Kelly Marie Tran jumped in, “I think that it feels like both an honor and a responsibility at the same time. I feel like from the beginning when I initially found out I got this role, I just felt like I wanted to do the whole thing justice, and I’m so excited the girls in this movie kick some butt.”

Laura Dern is no stranger to strong, independent female characters including the pioneering Dr. Ellie Sattler in Jurassic Park.  Dern noted, “I was moved by the fact that he [Rian Johnson] wanted to see a powerful female character also be feminine. That moves away from a stereotype that strong female characters must be like the boys.”

Gwendoline Christie had a particularly thoughtful response.  “You get to see women that are not being strong just because they’re acting like men. You’re seeing a developed character or at least a developing character, that’s showing some complex character traits. And I’m just delighted about that. I’m delighted that something as legendary as Star Wars has decided to be modern and to reflect our society more as it is.”


Gwendoline Christie listens to a question at the STAR WARS: THE LAST JEDI press event, photo by Dave Parfitt

It wasn’t just the women actors who had strong opinions about the role of female characters in Star Wars.  Oscar Issac added that the most formative people in his life have been women. “To see that reflected in the film is really, really a beautiful thing,” Issac noted, “and it is more true to real life and what’s happening now, they’re the ones that shape you.”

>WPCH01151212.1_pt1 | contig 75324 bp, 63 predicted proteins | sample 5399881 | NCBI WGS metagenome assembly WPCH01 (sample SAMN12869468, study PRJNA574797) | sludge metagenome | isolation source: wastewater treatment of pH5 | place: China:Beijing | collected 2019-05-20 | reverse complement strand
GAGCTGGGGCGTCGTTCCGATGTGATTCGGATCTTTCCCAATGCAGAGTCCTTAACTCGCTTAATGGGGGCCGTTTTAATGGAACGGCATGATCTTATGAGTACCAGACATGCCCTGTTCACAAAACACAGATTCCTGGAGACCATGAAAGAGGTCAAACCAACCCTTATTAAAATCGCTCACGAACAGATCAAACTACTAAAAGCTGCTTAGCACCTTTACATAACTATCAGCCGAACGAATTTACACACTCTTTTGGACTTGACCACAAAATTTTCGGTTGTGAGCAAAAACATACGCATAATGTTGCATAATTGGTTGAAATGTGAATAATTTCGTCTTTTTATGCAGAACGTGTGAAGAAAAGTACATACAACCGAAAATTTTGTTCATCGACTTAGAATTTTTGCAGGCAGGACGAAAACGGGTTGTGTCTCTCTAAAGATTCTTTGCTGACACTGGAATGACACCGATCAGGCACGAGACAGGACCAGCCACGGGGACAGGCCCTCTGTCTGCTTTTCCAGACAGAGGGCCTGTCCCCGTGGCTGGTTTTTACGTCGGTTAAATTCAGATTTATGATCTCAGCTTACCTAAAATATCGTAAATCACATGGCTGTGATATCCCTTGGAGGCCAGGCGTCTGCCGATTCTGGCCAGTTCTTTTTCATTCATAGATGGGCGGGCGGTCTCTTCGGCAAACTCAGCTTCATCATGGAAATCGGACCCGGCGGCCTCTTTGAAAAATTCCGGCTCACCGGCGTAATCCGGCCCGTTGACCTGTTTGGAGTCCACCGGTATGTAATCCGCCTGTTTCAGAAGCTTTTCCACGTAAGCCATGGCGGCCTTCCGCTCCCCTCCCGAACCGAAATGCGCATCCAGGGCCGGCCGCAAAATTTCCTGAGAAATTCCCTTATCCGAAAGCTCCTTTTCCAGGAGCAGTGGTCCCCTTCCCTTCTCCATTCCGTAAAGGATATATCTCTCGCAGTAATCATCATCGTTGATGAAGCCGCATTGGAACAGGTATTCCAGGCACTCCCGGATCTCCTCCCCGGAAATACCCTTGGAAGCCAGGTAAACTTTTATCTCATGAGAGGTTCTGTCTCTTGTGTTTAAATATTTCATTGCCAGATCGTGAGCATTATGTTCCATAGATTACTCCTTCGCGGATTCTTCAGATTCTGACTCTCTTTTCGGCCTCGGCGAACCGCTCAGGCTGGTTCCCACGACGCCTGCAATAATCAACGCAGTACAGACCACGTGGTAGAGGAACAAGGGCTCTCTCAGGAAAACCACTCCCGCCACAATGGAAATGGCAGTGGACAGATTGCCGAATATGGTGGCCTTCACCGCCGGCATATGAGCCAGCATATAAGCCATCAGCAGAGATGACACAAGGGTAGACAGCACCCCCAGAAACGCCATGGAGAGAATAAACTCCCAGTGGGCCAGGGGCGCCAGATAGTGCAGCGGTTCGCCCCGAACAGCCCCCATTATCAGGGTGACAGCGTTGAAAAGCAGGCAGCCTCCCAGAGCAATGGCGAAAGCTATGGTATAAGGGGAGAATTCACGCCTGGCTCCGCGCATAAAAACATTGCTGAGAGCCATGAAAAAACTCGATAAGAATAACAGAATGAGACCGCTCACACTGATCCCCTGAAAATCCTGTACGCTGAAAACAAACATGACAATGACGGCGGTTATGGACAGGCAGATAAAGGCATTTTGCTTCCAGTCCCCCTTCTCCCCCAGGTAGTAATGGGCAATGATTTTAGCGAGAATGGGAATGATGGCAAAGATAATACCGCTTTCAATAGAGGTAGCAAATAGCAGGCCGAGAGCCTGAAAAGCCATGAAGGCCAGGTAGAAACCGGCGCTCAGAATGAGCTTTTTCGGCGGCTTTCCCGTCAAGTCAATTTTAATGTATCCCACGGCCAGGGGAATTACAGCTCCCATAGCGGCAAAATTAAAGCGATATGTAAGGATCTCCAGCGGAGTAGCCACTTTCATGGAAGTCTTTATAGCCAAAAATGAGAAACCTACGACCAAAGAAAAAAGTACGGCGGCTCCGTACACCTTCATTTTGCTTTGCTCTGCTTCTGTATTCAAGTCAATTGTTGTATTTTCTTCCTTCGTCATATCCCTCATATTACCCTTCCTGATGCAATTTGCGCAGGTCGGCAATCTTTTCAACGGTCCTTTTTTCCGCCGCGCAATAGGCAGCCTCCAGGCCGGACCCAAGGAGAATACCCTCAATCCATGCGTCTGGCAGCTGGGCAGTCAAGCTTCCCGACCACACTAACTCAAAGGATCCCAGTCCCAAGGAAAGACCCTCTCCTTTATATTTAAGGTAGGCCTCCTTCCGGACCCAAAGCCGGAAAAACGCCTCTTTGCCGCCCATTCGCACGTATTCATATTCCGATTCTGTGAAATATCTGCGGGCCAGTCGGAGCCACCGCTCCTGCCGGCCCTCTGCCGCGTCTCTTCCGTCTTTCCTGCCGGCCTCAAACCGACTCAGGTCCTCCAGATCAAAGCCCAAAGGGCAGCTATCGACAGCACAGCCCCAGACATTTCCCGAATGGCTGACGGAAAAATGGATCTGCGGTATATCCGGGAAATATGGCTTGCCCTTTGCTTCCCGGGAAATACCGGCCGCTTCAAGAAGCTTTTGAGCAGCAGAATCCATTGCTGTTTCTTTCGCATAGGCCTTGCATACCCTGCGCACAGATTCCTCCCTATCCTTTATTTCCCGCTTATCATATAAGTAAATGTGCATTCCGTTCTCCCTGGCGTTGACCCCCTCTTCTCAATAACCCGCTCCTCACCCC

Shifting directions, leave it to Supreme Leader Snoke to break up this love fest.  Andy Serkis – “Well, speaking as the leader of the First Order, I would say that Snoke is very unimpressed with the fact that there is such a huge female force that seems to be growing in the universe. Its deeply threatening, it’s deeply undermining, it’s got to be stopped, it cannot go on.”  Again, not quite the direction we thought.

The Lasting Legacy of Carrie Fisher

Of course you can’t talk about strong, female characters without discussing Carrie Fisher and Princess Leia.  Many of the panelists had thoughts about the iconic actress.  I’m including the quotes uncut, because they were so thoughtful and touching.

Carrie Fisher

Carrie Fisher as Princess Leia, from